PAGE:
She pulled and yanked, yanked and pulled. Ruby held on like a sack of river stones and wouldn't budge, very showdown at the OK Corral. Ruby may have been a manic terrierist hell beast, but the yank and pull standoff broke my heart. After it became apparent that the deadlock might last for hours, I couldn't take it anymore and somehow wrestled her back from the teacher. Failure. I'd never train this feral beast. We kept going to class, but I kept Ruby far away from the teacher. And snuck her extra cat food pieces every time she didn't run away from me.

One cool summer night, at a backyard potluck barbeque, a friend of a friend started telling me about the dog training class all the cool people were going to. They went fast instead of slow, and ran through a tunnel. The real kind, just for dogs. It was like that agility stuff on tv, and the teacher was really nice. I figured this would be a breeze. Ruby was already good at going fast and running through the tunnel. And she'd never have to learn to lie down. Actually, with a dog like Ruby, we'd probably be the stars of class. Not the ones getting barked at for not laying down or heeling all crookedy in the figure eights.

On the first day of agility class, I marched in with all the confidence in the world. I had this one. I was showing up with quite possibly the most talented dog agility had ever seen, and we were going to crush this thing. We had the winning combination of my cat food feeding dog training skills and Ruby's ability to leap even the tallest household appliance. Class was in a tiny fenced yard on a busy street behind the local SPCA. Motorcycles sped by with alarming frequency, and there were burrs and stickers underfoot. The teacher had the patience of a saint. I told her my dog could jump over brooms balanced on buckets in our barn aisle and could leap to the top of my refrigerator if she started on the kitchen counter. She smiled and nodded like I'm sure she had a million times before.

The other dogs sat patiently and quietly next to their owners, seated in a row of cheap white plastic chairs. They looked different than me. Sporty pants and sun visors, and neon striped running shoes. Little belt bags filled with hot dog chunks. Sturdy cordura training bags with various dog toys inside. A lot of purple. Right away I sized them up, not my people. Costco shoppers who didn't own Fluevog shoes. And probably nowhere near as good at agility as me and Ruby were already, what with the broom grids I'd been setting up, and her excellent cat food tunnel running.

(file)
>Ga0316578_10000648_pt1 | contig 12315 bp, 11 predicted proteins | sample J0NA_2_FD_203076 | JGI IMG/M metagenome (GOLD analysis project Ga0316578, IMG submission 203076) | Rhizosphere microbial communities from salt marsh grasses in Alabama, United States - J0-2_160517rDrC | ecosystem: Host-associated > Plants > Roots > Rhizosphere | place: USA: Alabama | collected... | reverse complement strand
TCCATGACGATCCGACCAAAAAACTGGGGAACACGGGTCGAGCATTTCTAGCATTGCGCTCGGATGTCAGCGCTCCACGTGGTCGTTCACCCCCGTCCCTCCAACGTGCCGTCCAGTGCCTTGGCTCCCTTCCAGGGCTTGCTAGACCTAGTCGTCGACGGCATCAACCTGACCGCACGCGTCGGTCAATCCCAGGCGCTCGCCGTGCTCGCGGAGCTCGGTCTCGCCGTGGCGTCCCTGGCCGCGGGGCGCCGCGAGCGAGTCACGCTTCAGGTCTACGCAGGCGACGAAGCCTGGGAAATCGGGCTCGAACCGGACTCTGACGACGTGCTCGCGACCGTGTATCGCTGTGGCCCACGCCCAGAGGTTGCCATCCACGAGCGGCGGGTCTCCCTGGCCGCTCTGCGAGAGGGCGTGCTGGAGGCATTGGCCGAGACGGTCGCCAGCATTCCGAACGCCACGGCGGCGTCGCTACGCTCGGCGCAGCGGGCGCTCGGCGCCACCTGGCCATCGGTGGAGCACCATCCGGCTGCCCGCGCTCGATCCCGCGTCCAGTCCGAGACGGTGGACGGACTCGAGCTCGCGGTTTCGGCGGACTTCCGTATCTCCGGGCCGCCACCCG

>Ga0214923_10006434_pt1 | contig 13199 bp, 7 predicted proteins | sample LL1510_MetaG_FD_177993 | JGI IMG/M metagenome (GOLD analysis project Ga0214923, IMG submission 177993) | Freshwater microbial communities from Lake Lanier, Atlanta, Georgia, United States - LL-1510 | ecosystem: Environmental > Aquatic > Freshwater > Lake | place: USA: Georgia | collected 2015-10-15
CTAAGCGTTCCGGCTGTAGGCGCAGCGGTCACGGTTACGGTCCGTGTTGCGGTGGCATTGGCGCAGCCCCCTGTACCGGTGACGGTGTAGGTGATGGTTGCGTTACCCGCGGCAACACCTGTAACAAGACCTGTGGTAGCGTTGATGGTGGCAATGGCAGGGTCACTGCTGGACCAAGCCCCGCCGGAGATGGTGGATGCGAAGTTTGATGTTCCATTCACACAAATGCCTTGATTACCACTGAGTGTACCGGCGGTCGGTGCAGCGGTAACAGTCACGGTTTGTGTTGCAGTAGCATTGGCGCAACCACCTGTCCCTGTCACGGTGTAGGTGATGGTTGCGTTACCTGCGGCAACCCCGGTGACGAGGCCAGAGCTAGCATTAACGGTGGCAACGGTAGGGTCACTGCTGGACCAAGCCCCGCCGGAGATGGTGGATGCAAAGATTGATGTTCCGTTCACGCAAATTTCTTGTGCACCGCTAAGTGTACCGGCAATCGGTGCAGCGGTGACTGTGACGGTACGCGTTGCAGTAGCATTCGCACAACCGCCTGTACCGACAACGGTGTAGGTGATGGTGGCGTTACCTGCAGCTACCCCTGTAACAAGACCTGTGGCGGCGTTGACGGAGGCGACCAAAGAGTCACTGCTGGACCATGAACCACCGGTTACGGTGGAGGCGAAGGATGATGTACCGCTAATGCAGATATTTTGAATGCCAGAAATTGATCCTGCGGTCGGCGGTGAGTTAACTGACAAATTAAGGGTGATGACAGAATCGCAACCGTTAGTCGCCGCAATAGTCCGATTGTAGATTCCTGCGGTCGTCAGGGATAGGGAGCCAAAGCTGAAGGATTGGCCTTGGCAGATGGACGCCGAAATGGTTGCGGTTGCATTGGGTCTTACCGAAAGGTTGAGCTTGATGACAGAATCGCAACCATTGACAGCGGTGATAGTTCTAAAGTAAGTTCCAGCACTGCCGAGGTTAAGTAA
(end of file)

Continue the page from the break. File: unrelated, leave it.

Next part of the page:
The teacher gave us a little assessment before class began. Recall? Well, not really. Sometimes. Heeling? Right! If we do the little figure eights around people and but I have to pop her good. But she won't lie down, the other dog teacher tried that and she's too stubborn. She does go crazy when skateboards go by, and has been known to chase running kids on the beach. But she can jump three brooms and a rake! I dragged her over a couple jumps on her leash. Ta Da! Genius!

"Does she know how to do a nose touch on a target?" patience of a saint asked patiently. I think patiently. Likely, there had been ones like me before. I had no idea what she was talking about.

She brought out a clicker, and handed me off to her helper, who had a bag of hot dogs, so she could start class. I was in! My audition hadn't gone well, but my spunk, grit and blindly hopeful enthusiasm somehow got me a spot. Right away, I was the irritating student sitting up front, hand shooting up constantly with a never ending string of questions. I couldn't stop myself. I bought a treat pouch to hitch onto my pants, and started sewing dog toys in the shape of little handbags with velcro pockets for cookie storage. I bought not one, but 2 clickers. After class, I sent rambling manifesto quality emails to the teacher with the patience of a saint with a million more questions and concerns. I was the agility student from hell bordering on stalker. I had to know everything.

Ruby is very much a terrier. She took to clicker training like a greedy monkey takes to gold dubloons. Hungrily, she knocked out her trick, gobbled up the treat, then went about her previously planned business somewhere else. But it was a start. I did the homework. Probably did it wrong. But I was learning important things. Flip flops, not good dog training shoes. Giant zip loc bags of treats, don't leave lying around on the ground. How to hold a clicker, a cookie, and a ball in one hand while capturing a rampaging terrier with the other.

This was back in the days of teaching the a-frame by leading the dogs over with a trail of hot dog morsels. Weave poles by dangling said hot dog over the tops of the poles. Contacts by tossing the hot dog on a yogurt lid at the base of the yellow. The teeter totter by leading the dog up, hot dog in hand. I thought it was amazing. Ruby thought it was raining hot dogs. And it looked basically like the agility I'd seen on tv. As long as I was well armed with our new pal Oscar Meyer. It was greasy and stinky, but a huge improvement over the rock can or a vinegar squirt to an eyeball.

So now I was a vegetarian buying hotdogs in large poundages, whispering a quiet “so sorry” in the supermarket aisle to all the cows and pigs and their ground up ears and feet and intestines. This was a whole new world. And I was hooked.

Ready for Part Two?

Originally published in Clean Run Magazine, November 2016

1 comment: